Although I have written that I don't believe having too many ETFs is really a big issue, I am a little puzzled by some recent listings from PowerShares.

On Sept. 20, PowerShares listed nine sector ETFs constructed with Robert Arnott's fundamental indexing method. On Oct. 12, PowerShares listed 10 sector and subsector ETFs (11 in total that day) based on a different methodology they call "Intellidexing."

Between the two batches of ETFs, it duplicated eight sectors.

Because the energy sector is struggling of late, it's useful to explore the two new energy ETFs: the PowerShares Dynamic Energy Sector Portfolio ( PXI) and the PowerShares FTSE RAFI Energy Portfolio ( PRFE).

My initial reaction is to question the utility of more domestic energy funds that own Exxon Mobil ( XOM), Chevron ( CVX) and Conoco ( COP). The two new funds are much different from each other for funds that invest in the same sector, but PRFE doesn't seem to be very different from some existing sector ETFs.

The Arnott-based or RAFI version, PRFE, looks a lot like the Energy Sector SPDR ( XLE). Both funds have 23% in Exxon Mobil. The RAFI fund has 16% in Chevron, while XLE has 13% in Chevron. Coming in at the No. 3 holding for both is Conoco, at 8% of PRFE and 9% of XLE. There are even more similarities in composition.

PowerShares FTSE RAFI Energy Portfolio
PRFE looks like the Energy Sector SPDR but has slightly outperformed its underlying S&P Energy Index
Source: PowerShares

Despite the similarities, PRFE has slightly outperformed the S&P Energy Index that underlies the XLE. That may be because PRFE has an element of active management to it, based on a screen that is run on a regular basis.

This means that over the life of the backtest, changes have been made; even though the two funds look very similar today, they may not have been so similar in the past and may not be so similar in the future. Even so, it is not clear why PowerShares is listing a fund that for now looks identical to most of the other energy ETFs.

In the last two paragraphs, you can substitute for the XLE either iShares DJ Energy Index Fund ( IYE) or the Vanguard Energy ETF ( VDE) because the numbers are almost identical.

The Intellidex version, PXI, is uniquely structured compared with the rest of the bunch.

PowerShares Dynamic Energy Sector Portfolio
PXI is uniquely structured compared with the rest of the bunch
Source: PowerShares

In PXI, Exxon is tied with Chevron for the top holding, but both names are only weighted at 2.64% each. The smaller weight in the mega-cap names gives PXI a dramatically smaller average market cap of $25 billion, vs. $151 billion for the RAFI version.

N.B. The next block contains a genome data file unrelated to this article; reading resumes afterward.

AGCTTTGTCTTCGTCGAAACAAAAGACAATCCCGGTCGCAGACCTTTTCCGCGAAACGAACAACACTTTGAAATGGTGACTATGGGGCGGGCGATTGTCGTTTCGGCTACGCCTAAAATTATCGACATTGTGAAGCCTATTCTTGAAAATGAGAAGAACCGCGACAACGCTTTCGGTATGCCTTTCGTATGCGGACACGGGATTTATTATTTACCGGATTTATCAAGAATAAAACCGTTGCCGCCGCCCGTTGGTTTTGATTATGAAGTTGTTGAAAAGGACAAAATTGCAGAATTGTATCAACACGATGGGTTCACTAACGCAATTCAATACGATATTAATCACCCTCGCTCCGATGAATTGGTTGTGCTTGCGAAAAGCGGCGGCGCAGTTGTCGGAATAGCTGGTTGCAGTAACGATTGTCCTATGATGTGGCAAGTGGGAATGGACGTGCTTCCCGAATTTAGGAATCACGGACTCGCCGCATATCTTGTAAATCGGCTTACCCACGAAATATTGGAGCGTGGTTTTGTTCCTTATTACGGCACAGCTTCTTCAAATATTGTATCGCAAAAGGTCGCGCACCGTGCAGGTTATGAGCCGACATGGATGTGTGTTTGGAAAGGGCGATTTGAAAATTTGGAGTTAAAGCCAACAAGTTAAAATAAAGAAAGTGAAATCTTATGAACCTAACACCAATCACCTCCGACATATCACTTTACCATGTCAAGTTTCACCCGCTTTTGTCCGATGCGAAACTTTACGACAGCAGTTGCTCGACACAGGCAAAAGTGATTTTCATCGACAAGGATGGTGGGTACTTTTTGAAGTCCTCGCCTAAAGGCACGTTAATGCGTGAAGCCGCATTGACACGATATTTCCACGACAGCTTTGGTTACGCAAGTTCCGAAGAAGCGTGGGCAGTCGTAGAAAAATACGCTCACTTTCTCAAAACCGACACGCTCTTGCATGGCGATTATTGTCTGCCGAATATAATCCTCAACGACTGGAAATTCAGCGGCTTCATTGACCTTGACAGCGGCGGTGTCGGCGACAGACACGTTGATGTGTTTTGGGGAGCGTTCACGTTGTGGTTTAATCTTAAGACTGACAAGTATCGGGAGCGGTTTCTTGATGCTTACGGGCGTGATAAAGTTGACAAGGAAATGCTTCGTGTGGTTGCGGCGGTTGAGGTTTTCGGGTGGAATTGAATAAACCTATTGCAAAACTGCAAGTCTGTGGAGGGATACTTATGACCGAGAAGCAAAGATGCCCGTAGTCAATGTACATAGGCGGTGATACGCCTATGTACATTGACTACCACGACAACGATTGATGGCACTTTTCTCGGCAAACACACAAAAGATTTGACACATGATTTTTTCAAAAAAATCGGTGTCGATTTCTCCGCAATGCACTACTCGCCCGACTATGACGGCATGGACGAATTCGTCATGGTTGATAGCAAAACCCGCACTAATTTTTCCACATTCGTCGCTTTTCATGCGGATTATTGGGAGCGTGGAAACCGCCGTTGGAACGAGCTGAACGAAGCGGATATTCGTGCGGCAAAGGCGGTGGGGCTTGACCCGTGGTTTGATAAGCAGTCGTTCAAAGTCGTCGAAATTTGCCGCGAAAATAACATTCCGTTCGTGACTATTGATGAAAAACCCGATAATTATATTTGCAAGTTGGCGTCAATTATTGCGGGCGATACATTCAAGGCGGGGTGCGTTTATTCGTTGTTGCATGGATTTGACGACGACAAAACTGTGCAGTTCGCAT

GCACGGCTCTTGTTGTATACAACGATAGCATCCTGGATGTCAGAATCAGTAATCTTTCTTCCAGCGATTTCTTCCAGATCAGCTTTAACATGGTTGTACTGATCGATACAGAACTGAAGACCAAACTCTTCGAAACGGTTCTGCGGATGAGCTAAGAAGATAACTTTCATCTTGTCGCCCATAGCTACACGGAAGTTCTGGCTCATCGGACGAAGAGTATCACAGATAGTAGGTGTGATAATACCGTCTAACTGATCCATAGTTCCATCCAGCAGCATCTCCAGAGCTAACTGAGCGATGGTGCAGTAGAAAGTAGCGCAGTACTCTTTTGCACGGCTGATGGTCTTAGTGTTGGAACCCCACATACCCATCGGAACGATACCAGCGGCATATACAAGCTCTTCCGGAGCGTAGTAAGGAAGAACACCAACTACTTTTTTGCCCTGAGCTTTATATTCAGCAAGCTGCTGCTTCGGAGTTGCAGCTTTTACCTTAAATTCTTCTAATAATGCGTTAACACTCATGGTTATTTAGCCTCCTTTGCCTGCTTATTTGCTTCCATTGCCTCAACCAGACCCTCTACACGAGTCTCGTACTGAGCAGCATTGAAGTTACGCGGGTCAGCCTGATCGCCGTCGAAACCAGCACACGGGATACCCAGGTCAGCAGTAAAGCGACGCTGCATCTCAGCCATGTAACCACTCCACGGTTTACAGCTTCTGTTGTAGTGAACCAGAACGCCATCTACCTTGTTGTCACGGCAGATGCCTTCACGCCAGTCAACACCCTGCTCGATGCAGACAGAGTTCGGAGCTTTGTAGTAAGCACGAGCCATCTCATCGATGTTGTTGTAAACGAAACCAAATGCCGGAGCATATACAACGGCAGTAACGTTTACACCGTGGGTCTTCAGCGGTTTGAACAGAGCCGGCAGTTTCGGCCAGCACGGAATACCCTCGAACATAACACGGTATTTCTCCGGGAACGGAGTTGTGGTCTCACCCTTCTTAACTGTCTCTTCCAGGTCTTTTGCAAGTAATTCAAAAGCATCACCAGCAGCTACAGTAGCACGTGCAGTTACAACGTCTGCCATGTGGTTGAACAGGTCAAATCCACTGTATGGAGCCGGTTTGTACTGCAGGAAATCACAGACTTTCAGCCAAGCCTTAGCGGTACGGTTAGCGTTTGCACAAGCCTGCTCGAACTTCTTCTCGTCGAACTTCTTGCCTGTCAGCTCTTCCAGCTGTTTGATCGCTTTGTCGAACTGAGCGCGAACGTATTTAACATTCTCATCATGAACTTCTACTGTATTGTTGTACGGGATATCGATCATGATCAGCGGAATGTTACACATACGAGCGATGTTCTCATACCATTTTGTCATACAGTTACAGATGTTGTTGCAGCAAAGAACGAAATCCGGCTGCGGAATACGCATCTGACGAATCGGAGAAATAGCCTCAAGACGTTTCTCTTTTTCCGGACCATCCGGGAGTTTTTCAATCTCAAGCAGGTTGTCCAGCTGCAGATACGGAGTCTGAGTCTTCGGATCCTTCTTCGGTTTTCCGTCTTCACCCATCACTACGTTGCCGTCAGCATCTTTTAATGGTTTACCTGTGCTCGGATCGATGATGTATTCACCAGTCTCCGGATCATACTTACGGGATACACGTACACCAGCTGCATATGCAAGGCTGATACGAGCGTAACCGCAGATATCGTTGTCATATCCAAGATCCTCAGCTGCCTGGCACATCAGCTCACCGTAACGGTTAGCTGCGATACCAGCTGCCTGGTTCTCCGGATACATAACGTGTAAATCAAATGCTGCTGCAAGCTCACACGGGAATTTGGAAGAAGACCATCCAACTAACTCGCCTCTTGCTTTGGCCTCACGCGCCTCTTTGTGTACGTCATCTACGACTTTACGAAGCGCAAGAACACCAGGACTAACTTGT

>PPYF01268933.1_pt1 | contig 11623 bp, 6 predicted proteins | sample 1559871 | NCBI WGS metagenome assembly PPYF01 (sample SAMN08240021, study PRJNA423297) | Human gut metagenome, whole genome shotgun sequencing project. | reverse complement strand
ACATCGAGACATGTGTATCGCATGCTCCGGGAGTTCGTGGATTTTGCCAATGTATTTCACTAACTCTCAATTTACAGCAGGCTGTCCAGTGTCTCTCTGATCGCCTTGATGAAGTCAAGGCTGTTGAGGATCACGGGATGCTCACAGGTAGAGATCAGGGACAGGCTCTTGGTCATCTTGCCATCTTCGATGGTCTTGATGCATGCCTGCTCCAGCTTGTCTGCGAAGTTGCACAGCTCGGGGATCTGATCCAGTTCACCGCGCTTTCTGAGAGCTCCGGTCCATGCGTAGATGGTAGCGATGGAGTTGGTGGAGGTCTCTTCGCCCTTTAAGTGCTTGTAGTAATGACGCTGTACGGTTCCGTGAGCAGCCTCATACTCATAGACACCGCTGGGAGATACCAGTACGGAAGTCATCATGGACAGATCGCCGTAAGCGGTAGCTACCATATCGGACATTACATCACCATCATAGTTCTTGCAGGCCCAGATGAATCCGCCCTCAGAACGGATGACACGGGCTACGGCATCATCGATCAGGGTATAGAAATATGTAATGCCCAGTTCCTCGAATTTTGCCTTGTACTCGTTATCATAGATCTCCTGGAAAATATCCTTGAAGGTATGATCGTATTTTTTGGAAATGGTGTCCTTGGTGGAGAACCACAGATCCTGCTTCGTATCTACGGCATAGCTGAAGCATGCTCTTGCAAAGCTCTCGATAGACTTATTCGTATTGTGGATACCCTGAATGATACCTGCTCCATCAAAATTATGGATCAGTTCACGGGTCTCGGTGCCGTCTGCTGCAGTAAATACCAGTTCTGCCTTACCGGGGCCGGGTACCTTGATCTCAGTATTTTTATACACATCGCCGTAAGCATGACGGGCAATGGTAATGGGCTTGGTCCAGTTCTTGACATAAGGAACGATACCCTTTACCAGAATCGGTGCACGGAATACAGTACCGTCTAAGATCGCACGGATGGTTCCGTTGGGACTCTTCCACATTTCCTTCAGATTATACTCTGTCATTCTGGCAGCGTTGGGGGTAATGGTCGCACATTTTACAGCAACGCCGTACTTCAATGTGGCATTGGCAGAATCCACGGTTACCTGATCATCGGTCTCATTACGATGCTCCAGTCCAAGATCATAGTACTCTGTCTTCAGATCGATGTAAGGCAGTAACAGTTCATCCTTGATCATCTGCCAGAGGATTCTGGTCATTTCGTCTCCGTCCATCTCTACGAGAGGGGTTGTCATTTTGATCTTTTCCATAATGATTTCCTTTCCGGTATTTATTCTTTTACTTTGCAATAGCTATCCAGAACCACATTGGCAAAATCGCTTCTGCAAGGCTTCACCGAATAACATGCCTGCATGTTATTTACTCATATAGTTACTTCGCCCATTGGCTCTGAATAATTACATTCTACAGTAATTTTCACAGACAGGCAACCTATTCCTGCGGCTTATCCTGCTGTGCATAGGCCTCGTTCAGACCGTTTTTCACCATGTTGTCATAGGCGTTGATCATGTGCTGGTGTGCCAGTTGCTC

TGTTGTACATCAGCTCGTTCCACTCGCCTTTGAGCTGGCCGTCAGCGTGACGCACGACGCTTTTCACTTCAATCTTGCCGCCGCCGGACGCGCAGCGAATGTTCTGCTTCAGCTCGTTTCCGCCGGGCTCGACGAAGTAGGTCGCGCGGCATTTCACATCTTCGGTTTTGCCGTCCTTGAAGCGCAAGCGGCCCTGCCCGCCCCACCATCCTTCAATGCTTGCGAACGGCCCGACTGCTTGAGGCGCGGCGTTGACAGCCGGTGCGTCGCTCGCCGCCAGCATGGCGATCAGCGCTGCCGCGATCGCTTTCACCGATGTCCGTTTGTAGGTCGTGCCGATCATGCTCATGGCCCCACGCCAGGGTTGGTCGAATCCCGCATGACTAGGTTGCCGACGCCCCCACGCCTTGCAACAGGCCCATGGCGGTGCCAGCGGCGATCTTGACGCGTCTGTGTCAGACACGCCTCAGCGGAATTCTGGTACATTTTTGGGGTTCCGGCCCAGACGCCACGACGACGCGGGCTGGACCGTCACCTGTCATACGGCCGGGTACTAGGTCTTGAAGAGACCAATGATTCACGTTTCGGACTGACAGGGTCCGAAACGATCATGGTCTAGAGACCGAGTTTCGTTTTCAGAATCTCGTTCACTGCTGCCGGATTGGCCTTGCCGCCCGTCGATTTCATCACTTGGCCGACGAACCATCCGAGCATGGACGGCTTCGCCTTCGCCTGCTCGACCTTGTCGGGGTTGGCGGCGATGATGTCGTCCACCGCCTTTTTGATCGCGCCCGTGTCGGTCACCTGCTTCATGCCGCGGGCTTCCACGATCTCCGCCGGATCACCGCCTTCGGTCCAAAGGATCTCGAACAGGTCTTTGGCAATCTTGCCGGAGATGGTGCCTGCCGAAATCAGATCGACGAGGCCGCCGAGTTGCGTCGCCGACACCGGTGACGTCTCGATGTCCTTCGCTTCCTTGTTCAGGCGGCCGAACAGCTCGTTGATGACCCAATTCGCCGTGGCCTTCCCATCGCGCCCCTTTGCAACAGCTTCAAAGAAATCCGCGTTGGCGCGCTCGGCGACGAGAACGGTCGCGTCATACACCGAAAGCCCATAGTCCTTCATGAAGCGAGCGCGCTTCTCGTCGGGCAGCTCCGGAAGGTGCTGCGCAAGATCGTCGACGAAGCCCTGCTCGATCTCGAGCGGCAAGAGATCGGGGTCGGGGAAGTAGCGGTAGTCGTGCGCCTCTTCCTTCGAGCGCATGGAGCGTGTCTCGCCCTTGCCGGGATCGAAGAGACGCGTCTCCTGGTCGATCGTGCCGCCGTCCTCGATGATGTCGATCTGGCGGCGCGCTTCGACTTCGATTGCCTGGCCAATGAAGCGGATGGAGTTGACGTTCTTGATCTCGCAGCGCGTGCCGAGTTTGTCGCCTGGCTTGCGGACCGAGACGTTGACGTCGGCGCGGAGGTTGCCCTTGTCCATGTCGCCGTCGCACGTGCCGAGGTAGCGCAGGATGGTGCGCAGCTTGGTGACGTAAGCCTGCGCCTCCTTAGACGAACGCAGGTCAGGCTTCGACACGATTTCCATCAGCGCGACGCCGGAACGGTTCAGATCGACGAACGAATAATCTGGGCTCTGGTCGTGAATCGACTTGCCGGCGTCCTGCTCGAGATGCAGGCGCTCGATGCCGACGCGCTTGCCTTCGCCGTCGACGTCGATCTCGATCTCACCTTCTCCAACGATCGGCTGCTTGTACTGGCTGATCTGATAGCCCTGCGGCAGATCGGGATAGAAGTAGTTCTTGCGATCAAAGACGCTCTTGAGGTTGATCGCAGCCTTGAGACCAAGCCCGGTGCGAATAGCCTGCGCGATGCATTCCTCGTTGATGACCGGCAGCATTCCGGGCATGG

Exxon Mobil vs. Energy Sector SPDR
Dynamic Energy is less likely to feel Exxon's drag
Source: BigCharts.com

It is not a shock that the backtest of PXI outperformed the back test of PRFE. The biggest of the big usually provides leadership for only a small portion of the typical stock market cycle. While PXI is certainly not a small-cap fund, the roughly 20% more exposure to Exxon in almost every other fund has caused a drag that will not hurt PXI as badly.

Anyone with interest in any of these funds should know that they all miss something big: foreign exposure.

iShares has a foreign energy ETF, iShares S&P Global Energy ( IXC), and WisdomTree also has a foreign sector ETF in the works that could be out as soon as this month.

I feel very strongly that having foreign exposure in the energy sector is important. Often, foreign energy companies are a little smaller (and more nimble), have higher dividend yields and offer exposure to other countries with the relative predictability of a more mature industry.

If you want to own any of the domestic energy ETFs, I believe some sort of foreign exposure should be paired with it.


Please note that due to factors including low market capitalization and/or insufficient public float, we consider PowerShares Dynamic Energy Sector Portfolio, PowerShares FTSE RAFI Energy Portfolio and Vanguard Energy ETF to be small-cap stocks. You should be aware that such stocks are subject to more risk than stocks of larger companies, including greater volatility, lower liquidity and less publicly available information, and that postings such as this one can have an effect on their stock prices.
At the time of publication, Nusbaum was long iShares S&P Global Energy, although positions may change at any time.

Roger Nusbaum is a portfolio manager with Your Source Financial of Phoenix, Ariz., and the author of Random Roger's Big Picture Blog. Under no circumstances does the information in this column represent a recommendation to buy or sell stocks. Nusbaum appreciates your feedback; click here to send him an email.